‘Harmful to science’: T-rex skeleton in Singapore sparks debate about auctions of prehistoric objects

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On Friday, thousands of dinosaur fans gathered to see a Tyrannosaurus Rex skeleton named “Shen” (Chinese word for god) in Singapore before it is auctioned in Hong Kong. However, experts have raised concerns regarding such significant objects being in the hands of private collectors making them inaccessible to people or scientists. 

The 2.2 metres long and 4.6 metres high with a 1,400 kg frame Shen is composed of 80 bones and is thought to be male. It will also be reportedly the first T-rex skeleton auctioned in Asia. As per the auction company Christie’s president in Asia-Pacific Francis Belin, “None of the 20 T-Rex that exist in the world is owned by either an Asian institution or an Asian collector.” 

unkindwhile, experts have raised objections over this trend of auctions for significant prehistoric objects and said, “It’s a sad thing that dinosaurs are becoming collectible toys for the oligarch class, and I can only hope this fad ends soon,” said palaeontologist at the University of Edinburgh, Steve Brusatte to AFP. 

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Echoing a similar sentiment, Thomas Carr, a palaeontologist from the US asserted that these sales are “harmful to science” even after the skeletons are being studied before they are sold as a secure permenant collection ensures that a scientist has access so that a fossil “can be tested and replicated” while commercially held fossil does not. 

The fossil will be on display for three days before being shipped to Hong Kong for the auction in November. It was found only a few years ago and excavated from private land in Hells Creek Formation in the US state of Montana in 2020. However, the guide price or the identity of the seller has not been revealed.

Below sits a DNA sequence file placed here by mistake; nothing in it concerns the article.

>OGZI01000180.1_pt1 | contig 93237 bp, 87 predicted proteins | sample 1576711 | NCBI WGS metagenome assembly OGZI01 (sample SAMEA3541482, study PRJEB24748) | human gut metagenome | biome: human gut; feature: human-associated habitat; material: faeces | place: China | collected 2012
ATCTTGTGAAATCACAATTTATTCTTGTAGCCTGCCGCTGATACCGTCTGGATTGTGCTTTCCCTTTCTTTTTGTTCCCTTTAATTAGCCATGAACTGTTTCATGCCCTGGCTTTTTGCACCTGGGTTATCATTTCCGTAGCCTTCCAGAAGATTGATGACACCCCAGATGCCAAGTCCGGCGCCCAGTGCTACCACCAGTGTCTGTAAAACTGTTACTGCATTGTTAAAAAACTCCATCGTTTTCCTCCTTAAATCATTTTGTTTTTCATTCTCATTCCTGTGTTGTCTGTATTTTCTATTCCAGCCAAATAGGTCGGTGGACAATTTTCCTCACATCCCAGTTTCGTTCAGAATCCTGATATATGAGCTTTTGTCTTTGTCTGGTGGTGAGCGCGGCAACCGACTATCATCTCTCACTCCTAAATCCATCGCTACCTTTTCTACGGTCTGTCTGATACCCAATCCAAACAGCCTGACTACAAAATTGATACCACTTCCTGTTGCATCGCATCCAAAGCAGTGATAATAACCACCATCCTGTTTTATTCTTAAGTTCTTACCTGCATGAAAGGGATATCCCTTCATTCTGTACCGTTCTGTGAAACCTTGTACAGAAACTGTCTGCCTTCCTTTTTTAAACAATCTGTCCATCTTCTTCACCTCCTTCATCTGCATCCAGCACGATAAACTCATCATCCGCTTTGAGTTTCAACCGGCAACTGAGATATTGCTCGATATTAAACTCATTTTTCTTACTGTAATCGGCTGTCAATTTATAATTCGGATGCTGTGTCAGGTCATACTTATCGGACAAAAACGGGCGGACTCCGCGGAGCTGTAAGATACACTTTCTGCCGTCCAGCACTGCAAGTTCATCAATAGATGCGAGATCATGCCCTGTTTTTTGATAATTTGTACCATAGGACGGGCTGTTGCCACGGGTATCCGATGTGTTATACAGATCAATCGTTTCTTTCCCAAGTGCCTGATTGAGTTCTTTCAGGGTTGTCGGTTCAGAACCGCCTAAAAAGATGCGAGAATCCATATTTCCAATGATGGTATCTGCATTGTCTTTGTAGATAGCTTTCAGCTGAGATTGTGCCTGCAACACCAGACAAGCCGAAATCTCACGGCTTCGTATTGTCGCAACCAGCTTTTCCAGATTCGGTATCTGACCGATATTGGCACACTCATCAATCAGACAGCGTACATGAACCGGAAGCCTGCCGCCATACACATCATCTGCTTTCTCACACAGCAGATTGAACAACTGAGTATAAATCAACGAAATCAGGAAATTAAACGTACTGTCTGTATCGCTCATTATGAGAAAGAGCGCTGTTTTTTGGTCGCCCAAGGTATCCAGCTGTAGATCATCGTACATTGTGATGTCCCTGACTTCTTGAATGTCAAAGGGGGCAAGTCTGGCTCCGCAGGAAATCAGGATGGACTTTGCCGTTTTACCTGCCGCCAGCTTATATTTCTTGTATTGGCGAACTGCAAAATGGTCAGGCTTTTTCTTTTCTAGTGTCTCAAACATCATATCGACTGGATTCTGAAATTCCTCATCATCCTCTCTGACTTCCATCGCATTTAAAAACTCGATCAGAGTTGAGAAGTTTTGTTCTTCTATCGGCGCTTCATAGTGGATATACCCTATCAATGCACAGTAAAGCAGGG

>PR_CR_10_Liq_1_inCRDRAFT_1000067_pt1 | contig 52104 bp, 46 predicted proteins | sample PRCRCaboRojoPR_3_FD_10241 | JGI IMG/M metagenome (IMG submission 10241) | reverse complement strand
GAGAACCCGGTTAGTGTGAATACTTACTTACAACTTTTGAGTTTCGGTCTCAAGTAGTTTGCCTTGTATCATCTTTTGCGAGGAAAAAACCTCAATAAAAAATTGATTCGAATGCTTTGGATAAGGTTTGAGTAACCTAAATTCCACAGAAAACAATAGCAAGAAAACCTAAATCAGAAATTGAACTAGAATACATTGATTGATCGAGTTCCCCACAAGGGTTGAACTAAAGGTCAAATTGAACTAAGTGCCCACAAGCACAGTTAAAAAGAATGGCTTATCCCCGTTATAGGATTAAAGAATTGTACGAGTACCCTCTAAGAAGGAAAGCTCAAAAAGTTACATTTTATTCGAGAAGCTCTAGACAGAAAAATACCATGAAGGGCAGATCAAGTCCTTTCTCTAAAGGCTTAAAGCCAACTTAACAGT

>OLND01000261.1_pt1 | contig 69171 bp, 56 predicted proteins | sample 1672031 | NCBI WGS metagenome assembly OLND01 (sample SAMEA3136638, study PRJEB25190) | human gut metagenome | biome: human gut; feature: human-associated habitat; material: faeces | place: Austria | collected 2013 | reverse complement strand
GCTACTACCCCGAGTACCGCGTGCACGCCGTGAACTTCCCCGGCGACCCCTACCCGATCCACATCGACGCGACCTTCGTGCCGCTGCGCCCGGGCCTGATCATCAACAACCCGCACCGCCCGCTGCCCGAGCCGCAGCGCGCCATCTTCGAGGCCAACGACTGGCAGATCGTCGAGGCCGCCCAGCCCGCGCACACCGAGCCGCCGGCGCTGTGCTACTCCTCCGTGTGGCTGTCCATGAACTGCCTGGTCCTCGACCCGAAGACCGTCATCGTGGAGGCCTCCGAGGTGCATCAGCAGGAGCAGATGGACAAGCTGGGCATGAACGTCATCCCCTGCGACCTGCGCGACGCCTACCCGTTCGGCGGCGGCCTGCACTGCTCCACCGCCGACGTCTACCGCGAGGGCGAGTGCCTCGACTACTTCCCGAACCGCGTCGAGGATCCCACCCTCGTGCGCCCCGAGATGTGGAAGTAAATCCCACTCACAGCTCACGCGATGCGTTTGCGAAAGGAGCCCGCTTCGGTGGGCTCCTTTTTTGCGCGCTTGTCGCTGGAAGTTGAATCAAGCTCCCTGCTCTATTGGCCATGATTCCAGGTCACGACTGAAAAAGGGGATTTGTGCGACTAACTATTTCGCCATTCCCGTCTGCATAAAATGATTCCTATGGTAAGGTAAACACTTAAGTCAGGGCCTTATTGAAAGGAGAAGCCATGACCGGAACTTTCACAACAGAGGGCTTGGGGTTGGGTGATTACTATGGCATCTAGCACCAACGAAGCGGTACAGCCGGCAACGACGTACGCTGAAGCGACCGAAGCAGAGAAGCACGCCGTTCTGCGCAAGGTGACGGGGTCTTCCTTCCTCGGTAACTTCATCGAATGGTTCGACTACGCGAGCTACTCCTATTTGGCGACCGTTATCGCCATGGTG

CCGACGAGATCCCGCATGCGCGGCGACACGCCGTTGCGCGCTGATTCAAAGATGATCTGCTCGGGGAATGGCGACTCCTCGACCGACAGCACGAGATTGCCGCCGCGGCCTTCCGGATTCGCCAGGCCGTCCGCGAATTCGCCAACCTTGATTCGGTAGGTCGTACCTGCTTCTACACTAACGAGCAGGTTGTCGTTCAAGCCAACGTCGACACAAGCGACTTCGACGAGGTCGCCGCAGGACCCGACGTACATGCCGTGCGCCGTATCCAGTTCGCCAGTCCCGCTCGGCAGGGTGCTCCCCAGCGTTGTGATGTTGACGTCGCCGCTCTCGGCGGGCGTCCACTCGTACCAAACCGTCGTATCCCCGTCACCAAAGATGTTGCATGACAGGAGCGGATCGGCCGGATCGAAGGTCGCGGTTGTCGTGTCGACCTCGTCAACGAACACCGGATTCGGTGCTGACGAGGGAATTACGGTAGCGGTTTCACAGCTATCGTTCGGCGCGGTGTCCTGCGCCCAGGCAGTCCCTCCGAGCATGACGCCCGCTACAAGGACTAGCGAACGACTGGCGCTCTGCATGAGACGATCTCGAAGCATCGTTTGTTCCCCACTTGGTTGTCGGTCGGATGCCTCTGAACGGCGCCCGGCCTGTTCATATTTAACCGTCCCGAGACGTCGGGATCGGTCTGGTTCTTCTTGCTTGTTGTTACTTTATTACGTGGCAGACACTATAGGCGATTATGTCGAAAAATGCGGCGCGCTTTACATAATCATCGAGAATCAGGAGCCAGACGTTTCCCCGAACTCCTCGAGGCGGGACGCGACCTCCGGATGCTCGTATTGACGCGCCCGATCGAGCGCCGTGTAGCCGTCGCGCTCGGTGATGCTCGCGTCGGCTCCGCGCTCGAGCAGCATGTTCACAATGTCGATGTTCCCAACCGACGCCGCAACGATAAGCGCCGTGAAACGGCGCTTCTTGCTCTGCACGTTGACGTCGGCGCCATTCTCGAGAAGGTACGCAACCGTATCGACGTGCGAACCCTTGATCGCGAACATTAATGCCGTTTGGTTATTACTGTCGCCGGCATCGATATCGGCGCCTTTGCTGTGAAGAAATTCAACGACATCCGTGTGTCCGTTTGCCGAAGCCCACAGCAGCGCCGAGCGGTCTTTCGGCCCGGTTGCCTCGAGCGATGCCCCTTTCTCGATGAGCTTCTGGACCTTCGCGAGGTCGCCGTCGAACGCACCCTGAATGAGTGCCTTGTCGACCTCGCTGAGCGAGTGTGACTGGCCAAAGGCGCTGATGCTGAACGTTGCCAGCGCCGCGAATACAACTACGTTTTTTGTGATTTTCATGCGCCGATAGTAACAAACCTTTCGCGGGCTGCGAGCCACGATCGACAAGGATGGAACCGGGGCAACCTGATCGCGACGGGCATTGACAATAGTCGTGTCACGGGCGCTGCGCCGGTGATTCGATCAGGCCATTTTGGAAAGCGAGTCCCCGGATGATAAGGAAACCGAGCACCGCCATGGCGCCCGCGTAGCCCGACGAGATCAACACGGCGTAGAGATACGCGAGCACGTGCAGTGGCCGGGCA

Reports suggest that Shen lived at least 67 million years ago during the Cretaceous period. Notably, this is not the only T-rex fossil to be sold as Christie’s also sold “Stan” for $ 31.8 million. Earlier this year, a skeleton of a Gorgosaurus which is said to be the first of its kind was auctioned for $ 6.1 million in New York. 

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Christie’s also hopes that some public institutions buy Shen so that it could be seen by the public, said Beline and added, “We strongly hope that the new owner, whether it’s an institution or private, will ensure that it’s being seen by the public.” Furthermore, the auction company has also reassured that Shen has been fully researched and recorded in 3D as well as “all the elements of the skeleton will be made available for the public to research.”

(With inputs from agencies)  

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